Possible damage of the mental nerve can be caused by various factors, such as trauma (mandibular fracture); endodontic treatment of mandibular premolars and surgery close to this premolar area (iatrogenic factors (cyst removal)); periapical cyst, abscess, and inflammatory/periapical infections; tumor spread (oral cancer, leukemia, lymphoma (Vincent Sign, tumor spread into the nerve structure)); orthognathic surgery (BSSO-Bilateral Sagittal Split Osteotomy/genioplasty, chin wing approaches); damage to the nerve after abscess drainage; lower lip mucocele removal/labial minor salivary gland retention cyst (nerve fiber damage); local anesthesia administration; compression of the nerve and adjacent tissue pulling; or others [4,5,6,7,8,9,10]. These factors might cause transient or permanent paresthesia. Mental nerve paresthesia (MNP) is reported to be a cause of dental treatment (dental implant, trauma, endodontic approaches) in approximately 15–20% of cases. On the other hand, according to the Chai et al. study, because of growing interest in the transoral endoscopic thyroidectomy vestibular approach (TOETVA), many studies indicate that because of the following, in order to minimize MN damage, special anatomical landmarks should be used [8,9,10,11].
The type and scope of nerve damage can be described by many classifications. Some injuries to any nerve can be easily described by Seddon’s (1942) nerve damage classification, Sunderland’s (1951) or Lundborg’s (1988), and Mackinnon’s (1989). The etiological factors, such as mechanical, chemical, biological, iatrogenic, or other factors, influence the nerve condition and its later degree of regeneration. As reported by Chhabra et al., the Seddon classification is mostly used by electrophysiologists, while the Sunderland grading is more often used by surgeons. Seddon nerve injury is divided into neuropraxia, axonotmesis, and neurotmesis, while the Sunderland classification describes Grades I-V of nerve injuries. Both Grade I and neuropraxia are considered non-degenerative injuries, while the rest are degenerative ones with poorer outcomes [11,12,13,14]. The MN scope, and etiology of its damage, influence the type of nerve damage, which can be either transient hypoesthesia, neuropathic pain, trigeminal neuralgia, or partial sensory loss in different anatomical sites. When present, this can be called numb chin syndrome [11,12,13,14,15,16].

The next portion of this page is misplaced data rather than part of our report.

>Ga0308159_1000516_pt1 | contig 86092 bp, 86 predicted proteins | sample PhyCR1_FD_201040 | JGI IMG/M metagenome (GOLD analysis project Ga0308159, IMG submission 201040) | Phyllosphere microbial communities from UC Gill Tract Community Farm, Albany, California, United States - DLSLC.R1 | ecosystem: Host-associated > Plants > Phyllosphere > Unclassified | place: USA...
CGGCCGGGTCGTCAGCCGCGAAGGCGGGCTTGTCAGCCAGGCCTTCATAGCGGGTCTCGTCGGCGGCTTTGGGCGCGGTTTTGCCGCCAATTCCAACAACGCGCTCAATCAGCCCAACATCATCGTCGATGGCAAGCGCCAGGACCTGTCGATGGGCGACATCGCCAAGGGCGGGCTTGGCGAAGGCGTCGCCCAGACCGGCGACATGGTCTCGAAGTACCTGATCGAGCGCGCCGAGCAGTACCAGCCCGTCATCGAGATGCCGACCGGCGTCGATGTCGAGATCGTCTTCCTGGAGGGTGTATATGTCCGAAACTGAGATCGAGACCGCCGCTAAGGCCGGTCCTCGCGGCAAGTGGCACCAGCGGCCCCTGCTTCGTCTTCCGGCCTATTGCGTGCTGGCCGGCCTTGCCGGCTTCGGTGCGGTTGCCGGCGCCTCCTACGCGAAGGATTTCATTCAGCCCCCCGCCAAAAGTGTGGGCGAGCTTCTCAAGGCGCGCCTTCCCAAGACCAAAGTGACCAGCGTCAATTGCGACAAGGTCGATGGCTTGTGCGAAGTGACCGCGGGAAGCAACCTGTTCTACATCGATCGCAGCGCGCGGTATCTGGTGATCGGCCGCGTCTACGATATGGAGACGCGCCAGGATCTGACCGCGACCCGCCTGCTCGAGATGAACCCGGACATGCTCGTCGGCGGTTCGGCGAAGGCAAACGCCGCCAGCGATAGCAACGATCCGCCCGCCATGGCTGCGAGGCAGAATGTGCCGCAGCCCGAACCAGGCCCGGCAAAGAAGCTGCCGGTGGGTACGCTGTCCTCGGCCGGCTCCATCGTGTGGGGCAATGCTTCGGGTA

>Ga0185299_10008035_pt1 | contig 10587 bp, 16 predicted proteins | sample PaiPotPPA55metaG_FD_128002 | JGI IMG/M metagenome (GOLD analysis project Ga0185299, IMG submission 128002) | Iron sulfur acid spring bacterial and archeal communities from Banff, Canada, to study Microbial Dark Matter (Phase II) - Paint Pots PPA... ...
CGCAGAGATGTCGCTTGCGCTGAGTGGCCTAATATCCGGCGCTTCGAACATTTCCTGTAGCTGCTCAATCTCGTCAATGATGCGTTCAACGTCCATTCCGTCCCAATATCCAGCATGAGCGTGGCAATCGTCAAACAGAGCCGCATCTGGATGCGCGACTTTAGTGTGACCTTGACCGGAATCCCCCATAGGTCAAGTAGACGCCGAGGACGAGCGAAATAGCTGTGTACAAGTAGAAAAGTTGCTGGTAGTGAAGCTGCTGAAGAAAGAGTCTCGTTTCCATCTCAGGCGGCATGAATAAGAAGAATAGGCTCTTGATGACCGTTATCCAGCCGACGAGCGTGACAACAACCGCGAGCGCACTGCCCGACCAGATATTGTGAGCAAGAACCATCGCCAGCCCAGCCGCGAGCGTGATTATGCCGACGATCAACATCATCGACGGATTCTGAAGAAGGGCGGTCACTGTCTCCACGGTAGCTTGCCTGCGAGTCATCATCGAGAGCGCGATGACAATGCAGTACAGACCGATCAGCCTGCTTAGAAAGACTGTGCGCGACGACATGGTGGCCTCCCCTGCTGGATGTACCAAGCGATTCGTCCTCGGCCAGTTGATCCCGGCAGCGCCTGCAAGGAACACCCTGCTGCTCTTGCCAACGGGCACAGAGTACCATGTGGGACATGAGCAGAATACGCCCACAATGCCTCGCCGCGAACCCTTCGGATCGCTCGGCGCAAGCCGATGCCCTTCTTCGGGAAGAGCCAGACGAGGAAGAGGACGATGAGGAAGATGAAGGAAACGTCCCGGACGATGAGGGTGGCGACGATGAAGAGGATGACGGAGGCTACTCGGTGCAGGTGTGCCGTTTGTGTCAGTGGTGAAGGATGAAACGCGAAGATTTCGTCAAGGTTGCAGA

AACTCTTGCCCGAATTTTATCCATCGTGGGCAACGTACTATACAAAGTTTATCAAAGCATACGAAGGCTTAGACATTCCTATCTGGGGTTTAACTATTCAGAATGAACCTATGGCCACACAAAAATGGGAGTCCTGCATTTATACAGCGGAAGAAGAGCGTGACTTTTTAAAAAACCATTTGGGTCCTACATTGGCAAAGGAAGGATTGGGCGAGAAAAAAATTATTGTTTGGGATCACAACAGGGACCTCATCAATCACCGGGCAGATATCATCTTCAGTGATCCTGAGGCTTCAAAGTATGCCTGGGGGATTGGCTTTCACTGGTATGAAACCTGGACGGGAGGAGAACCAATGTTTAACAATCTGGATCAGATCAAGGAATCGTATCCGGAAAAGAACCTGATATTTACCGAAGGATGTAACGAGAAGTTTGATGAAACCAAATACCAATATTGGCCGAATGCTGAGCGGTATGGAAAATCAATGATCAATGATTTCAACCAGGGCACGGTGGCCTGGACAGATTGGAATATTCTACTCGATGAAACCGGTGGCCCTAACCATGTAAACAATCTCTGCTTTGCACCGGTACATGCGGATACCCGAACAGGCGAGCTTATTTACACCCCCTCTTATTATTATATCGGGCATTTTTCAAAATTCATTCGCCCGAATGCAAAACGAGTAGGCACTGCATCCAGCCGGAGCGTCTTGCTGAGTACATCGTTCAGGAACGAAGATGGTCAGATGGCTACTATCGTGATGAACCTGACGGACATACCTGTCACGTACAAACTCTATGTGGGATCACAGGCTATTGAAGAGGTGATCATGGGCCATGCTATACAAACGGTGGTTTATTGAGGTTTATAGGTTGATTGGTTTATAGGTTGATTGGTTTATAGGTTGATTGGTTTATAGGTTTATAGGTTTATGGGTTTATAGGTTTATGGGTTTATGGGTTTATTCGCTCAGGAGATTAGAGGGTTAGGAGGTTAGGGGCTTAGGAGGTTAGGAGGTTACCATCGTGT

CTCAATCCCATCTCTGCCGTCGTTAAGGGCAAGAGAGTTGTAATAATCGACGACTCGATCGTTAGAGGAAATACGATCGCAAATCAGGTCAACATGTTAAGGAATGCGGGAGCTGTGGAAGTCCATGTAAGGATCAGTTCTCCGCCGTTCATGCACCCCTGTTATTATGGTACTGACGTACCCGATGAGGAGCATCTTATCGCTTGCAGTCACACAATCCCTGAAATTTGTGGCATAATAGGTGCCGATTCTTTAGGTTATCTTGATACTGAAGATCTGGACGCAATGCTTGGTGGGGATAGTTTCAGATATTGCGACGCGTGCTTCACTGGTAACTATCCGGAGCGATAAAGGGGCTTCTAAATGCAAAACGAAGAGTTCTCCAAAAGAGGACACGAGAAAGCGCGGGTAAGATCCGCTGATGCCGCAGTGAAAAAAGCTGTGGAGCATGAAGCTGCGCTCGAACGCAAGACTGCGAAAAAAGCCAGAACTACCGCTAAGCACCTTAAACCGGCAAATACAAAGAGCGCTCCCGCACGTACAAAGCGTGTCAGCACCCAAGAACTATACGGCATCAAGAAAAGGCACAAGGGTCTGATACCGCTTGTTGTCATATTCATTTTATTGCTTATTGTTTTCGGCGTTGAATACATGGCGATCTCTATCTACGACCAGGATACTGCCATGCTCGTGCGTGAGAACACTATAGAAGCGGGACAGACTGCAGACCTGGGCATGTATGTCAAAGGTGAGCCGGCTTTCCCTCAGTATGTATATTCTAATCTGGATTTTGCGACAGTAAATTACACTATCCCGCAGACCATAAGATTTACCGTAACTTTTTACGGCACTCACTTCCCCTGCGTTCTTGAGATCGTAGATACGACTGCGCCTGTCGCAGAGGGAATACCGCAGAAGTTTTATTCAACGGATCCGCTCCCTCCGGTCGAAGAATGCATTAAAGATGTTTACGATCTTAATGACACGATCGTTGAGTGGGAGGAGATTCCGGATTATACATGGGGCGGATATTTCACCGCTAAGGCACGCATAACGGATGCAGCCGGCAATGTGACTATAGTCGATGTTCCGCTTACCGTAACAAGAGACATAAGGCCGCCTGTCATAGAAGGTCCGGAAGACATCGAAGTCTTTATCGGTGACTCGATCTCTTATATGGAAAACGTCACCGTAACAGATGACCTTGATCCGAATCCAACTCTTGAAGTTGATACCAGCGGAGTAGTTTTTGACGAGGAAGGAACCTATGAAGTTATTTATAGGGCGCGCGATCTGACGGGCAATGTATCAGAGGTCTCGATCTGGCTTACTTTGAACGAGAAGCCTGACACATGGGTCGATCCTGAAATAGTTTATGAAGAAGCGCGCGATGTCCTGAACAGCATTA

CBCT (cone beam computed tomography) is nowadays a golden standard for the evaluation of any changes in the mandibular and maxillary bones [17]. In cases of cysts and tumors in the bone, not only the shape, size, and diameter of the lesions should be evaluated but also the close proximity of nerves, such as the infraorbital nerve (ION), the lingual nerve (LN), the mental nerve (MN), and the inferior alveolar nerve (IAN) should be closely evaluated. The pathological spread of any lesion in the nerve area might cause some potential nerve damage during any surgery in the jaw bones. Before scheduling any surgical intervention, a good diagnostic approach is mandatory, along with full patient awareness of possible transient or permanent nerve damage. Authors would want to point out their early pharmacological protocol, which can be improved and scheduled even 1–2 days before any major surgery with a close proximity to any nerve structure in the jaw bones.
The following case describes a patient with transient mental nerve injury, who had an instant presurgical pharmacological protocol implemented to affect the possible mental nerve deficiency after the removal of a big radicular cyst in the left mandibular basis as preparation for dental implant procedures.

2. Case Description

A 56-year-old patient was referred for consultation because of a cyst in the left mandibular body that was discovered accidentally during CBCT screening before a dental implant placement. An additional clinical survey chart was scheduled to exclude any other diseases that might influence future outcomes, healing, or complications. Because of the bone defect size, a GBR (guided bone regeneration procedure) was scheduled. The presented case report was written according to CARE (case report guidelines) [17,18,19,20,21,22].
The cyst had well-defined borders and was situated between two left mandibular premolar roots. The entire left mental nerve (MN) was surrounded by the cyst, while the inferior alveolar nerve was situated just inferiorly from the cyst (Figure 2). The alveolar ridge remained intact. Two teeth, the 34/35, were stable in the bone without any pathological movement. Because of their lack of vital stimulus to cold, an endodontic treatment was planned. Further extraoral examination revealed no changes within the lymph nodes nor other adjacent tissues. The function of the trigeminal nerve was normal. Firstly, some hygienization and scaling were scheduled.